Extruding Clay by Max Cheprack, student at the Holon Institute of Technology in Israel

"My research examined the extrusion process in a new material - clay. For this purpose, I built two pneumatic extruders (for two different die sizes) that push clay through the die. The semi-industrial process enabled me to manipulate the material, with never-before-seen precision and complexity. My research led to the creation of various objects that illustrate the many possibilities of this technology. Finally, I chose to express the result of my research process in a new design for a stool. The final result is inspired by the material culture of the Middle East so as to express time and place. The research opens up new possibilities in ceramic design and shows great promise as a method of production and design."

Max Cheprack on Etsy and Behance.

Interview with John Shirley - Ceramic Technique, April 2011

Interview with South African ceramic artist John Shirley - Ceramic Technique - Soluble Salts, April 2011

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Ceramics Now Magazine
: In what technique do you usually work and what materials do you use?

John Shirley: I currently work in a bone china body which I produce from locally available materials. I have always been drawn to translucent bodies and the one I am currently making is more translucent than any I have used previously. Being bone china it is also whiter then any body I have previously used as the bone ash in the body acts as a bleach on any traces of iron in the body. The work is cast in moulds which I make using Paperplaster. This method uses less plaster than conventional mould making methods and results in much lighter moulds which are far easier to handle. The pieces are bisque fired to 1080oC and then sanded to achieve an extremely smooth surface which I decorate with wax resist and solutions of various soluble salts before the final firing to 1250oC in an electric kiln.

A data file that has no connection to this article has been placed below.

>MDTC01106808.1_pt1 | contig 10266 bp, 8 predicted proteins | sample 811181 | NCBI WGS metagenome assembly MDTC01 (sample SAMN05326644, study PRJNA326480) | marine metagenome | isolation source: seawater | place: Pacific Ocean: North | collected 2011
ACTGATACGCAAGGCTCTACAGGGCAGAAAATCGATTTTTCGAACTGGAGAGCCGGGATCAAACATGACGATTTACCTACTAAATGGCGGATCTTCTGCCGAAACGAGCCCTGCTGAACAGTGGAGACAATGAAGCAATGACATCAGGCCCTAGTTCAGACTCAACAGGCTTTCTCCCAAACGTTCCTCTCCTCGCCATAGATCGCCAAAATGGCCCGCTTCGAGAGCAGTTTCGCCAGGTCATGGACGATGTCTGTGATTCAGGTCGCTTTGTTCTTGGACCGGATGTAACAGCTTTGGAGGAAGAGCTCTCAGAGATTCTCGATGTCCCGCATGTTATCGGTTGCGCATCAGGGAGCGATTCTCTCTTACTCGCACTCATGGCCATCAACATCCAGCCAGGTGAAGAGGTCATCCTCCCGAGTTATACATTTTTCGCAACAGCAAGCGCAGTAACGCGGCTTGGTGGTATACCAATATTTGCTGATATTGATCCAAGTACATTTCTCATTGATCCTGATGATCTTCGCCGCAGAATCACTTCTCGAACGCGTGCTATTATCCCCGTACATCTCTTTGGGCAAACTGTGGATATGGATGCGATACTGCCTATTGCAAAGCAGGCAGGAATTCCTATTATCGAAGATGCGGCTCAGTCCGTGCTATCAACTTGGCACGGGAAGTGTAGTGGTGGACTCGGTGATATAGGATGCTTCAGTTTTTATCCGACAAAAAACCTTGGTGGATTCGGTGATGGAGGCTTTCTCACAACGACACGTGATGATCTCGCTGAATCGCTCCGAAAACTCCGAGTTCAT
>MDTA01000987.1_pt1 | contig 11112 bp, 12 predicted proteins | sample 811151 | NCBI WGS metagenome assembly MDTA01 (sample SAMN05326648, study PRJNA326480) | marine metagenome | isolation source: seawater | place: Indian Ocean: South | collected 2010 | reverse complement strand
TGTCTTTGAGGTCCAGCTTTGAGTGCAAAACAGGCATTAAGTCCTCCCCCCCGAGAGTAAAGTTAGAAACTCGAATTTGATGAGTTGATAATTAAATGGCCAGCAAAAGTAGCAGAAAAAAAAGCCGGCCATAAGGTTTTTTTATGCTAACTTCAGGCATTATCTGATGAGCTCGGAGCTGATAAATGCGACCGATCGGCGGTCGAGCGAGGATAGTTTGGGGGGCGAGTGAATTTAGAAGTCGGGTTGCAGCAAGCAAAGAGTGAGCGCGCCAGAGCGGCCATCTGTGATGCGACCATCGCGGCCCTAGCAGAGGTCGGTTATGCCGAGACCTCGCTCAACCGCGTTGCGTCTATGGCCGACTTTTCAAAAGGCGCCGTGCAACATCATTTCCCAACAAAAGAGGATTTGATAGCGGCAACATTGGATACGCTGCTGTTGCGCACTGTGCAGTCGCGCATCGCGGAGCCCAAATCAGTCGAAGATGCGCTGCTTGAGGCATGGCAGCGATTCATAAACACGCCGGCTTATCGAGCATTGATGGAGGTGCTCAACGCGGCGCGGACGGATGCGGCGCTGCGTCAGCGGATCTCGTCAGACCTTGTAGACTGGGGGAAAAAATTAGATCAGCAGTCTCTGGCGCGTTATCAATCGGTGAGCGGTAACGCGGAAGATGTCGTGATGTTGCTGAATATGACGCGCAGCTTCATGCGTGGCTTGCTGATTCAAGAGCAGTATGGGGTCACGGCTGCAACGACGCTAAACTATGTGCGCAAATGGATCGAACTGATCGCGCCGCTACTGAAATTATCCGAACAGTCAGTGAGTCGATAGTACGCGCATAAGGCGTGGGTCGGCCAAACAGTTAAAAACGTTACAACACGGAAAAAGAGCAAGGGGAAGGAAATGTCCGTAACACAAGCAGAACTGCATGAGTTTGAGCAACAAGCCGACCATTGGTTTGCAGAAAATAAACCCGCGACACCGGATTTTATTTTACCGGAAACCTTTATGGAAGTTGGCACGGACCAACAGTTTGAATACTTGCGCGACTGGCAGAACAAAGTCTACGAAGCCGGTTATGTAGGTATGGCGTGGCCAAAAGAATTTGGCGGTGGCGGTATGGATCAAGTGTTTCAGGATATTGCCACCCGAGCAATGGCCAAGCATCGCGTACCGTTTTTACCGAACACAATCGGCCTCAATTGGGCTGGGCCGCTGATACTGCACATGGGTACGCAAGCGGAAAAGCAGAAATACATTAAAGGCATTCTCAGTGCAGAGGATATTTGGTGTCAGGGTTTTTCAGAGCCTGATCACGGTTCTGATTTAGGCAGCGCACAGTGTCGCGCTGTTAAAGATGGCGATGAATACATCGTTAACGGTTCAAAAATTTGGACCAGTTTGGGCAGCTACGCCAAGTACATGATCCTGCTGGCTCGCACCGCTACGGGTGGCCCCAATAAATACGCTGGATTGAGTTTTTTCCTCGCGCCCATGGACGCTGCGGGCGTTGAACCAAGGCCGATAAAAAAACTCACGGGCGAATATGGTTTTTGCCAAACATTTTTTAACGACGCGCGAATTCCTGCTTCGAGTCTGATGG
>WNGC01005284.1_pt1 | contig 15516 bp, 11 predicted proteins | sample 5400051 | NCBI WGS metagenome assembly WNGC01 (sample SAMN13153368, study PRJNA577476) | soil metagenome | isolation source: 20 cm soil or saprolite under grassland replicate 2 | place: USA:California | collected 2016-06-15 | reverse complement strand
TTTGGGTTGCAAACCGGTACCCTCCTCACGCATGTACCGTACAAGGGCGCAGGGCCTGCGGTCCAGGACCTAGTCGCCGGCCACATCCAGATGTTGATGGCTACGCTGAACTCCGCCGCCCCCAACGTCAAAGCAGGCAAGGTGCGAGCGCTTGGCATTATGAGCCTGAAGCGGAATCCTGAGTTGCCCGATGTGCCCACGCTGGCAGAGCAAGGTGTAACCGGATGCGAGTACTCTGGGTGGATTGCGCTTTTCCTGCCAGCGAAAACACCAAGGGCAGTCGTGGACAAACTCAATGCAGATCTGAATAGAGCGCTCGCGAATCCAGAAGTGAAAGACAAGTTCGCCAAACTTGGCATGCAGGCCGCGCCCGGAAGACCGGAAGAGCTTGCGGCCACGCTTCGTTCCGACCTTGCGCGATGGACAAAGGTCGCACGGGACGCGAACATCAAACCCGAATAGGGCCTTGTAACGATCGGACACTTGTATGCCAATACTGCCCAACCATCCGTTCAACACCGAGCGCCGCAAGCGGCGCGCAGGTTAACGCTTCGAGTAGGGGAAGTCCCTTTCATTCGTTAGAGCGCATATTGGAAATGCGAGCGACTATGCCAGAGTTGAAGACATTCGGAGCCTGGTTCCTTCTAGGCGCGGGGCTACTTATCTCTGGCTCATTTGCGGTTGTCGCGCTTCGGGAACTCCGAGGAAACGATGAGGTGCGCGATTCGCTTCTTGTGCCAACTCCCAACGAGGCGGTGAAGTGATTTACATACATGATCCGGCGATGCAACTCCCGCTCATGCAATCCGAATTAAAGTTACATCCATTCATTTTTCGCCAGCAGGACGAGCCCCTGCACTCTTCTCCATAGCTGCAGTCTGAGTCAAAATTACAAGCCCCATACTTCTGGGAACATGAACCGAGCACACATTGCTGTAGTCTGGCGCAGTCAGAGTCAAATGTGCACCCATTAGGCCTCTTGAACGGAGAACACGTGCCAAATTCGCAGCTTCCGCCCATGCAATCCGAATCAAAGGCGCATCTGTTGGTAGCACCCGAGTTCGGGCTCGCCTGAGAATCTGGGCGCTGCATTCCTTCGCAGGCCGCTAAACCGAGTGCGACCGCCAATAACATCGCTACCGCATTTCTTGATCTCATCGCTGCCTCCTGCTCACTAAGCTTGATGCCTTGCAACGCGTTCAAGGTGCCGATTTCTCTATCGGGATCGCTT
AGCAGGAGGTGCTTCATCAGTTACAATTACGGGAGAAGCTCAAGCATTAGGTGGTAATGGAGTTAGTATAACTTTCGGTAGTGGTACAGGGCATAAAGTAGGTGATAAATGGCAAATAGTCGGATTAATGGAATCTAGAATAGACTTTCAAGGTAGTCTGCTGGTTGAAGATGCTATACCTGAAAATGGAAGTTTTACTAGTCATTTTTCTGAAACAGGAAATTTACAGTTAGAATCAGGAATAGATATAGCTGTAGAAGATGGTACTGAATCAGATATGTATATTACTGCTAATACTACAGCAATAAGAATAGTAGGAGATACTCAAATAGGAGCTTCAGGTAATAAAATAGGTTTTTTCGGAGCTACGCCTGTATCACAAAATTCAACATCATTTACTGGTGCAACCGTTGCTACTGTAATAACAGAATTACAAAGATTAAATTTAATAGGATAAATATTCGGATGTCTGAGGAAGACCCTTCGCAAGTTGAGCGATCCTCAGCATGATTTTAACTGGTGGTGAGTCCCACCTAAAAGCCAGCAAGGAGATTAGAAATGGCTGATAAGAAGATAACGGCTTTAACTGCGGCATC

Ceramics Now Magazine: What is the starting point in your investigation (research) with soluble salts?

I have always been intrigued with soluble salts ever since first seeing the work of Arne Åse. A local ceramic supplier had some cobalt chloride that had been on the shelves for some time and presented it to me. So began the tests with solubles and I am hooked to this day. I have tested a number of the salts in different solutions and in different layers. For some effects I fire between layers to achieve specific effects. Some of the salts are not available locally, and I work mainly with different strengths of Cobalt, Ferric and Nickel Chloride and Potassium Dichromate solutions.

Salts of Cobalt and chrome on bone china - View his works

What did you learn from working with different materials?

I am fascinated by the chemical aspect of the ceramic process, and much of my work has been informed by this. I have previously worked extensively with crystalline glazes and creating reduction effects in electric firings. I think technical challenges are what keep me going and there is always something to investigate. I find that for me it is essential to focus on one thing at a time and at present I am occupied with the effects of layering the salt solutions.

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